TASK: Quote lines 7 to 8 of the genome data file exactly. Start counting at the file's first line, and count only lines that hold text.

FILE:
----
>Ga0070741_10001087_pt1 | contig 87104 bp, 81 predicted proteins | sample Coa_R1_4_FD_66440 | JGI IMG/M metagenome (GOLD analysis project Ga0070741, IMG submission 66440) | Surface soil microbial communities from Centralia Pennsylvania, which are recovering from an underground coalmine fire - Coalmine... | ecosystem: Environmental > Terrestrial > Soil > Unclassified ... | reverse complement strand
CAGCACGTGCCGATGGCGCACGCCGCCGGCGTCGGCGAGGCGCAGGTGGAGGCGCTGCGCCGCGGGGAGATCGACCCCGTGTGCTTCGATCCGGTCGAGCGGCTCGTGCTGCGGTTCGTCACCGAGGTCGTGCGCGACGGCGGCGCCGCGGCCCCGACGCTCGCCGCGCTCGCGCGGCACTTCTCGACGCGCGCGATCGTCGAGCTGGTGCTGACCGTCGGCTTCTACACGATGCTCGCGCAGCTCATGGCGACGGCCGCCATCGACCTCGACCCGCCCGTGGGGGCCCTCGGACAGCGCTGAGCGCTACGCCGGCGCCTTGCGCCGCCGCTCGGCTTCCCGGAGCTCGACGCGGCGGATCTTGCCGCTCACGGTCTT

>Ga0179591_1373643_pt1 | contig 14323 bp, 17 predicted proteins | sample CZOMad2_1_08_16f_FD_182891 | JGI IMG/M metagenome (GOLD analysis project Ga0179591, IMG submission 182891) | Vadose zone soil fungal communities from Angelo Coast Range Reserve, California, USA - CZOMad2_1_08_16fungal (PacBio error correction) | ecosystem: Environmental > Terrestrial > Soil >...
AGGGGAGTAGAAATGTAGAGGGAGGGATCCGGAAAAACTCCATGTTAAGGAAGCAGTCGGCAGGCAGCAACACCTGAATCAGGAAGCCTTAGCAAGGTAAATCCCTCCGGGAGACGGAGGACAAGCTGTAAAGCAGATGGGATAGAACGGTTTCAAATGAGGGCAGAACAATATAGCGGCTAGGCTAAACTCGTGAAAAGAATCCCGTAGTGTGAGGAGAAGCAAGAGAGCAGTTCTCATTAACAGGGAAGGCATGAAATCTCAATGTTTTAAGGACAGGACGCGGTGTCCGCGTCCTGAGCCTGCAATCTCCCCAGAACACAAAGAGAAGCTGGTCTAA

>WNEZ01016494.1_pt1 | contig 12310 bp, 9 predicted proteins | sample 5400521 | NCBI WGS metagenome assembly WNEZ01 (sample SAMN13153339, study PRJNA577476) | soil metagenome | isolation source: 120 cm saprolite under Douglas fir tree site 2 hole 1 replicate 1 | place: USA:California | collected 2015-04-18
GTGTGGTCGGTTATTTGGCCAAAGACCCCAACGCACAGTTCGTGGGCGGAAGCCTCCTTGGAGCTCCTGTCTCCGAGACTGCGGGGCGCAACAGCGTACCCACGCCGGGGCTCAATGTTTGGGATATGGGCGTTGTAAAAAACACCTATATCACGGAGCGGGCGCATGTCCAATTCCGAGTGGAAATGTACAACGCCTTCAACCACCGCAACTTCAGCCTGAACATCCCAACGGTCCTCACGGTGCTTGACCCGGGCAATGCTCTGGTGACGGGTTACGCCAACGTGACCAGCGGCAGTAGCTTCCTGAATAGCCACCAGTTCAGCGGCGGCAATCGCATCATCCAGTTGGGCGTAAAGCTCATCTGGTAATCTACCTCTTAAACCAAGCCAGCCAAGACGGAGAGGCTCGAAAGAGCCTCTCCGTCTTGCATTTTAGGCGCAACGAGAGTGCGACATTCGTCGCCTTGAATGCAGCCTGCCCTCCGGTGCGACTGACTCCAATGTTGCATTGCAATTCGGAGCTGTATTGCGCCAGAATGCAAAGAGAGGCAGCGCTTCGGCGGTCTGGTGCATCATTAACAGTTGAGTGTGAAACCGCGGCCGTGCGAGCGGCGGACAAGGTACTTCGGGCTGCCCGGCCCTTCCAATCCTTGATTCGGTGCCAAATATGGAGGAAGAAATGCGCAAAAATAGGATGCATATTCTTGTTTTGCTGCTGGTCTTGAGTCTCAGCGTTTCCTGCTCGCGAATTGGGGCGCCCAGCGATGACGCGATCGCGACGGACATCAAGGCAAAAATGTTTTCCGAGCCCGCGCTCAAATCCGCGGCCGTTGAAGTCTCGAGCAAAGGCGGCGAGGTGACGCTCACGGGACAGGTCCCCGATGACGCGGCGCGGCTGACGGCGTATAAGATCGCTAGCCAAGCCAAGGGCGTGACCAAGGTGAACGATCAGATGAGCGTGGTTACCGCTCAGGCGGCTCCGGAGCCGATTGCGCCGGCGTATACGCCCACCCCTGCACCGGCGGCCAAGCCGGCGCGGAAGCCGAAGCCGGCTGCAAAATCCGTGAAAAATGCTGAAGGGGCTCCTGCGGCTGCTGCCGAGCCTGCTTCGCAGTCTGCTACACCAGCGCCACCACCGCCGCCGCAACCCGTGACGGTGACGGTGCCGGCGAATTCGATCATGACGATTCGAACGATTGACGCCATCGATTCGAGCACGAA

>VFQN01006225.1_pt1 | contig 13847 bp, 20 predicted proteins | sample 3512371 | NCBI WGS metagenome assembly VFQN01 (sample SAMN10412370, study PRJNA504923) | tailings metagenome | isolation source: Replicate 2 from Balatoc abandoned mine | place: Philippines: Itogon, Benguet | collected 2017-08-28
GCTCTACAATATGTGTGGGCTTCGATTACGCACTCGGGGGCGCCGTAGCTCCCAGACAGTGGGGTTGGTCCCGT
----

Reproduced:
>VFQN01006225.1_pt1 | contig 13847 bp, 20 predicted proteins | sample 3512371 | NCBI WGS metagenome assembly VFQN01 (sample SAMN10412370, study PRJNA504923) | tailings metagenome | isolation source: Replicate 2 from Balatoc abandoned mine | place: Philippines: Itogon, Benguet | collected 2017-08-28
GCTCTACAATATGTGTGGGCTTCGATTACGCACTCGGGGGCGCCGTAGCTCCCAGACAGTGGGGTTGGTCCCGT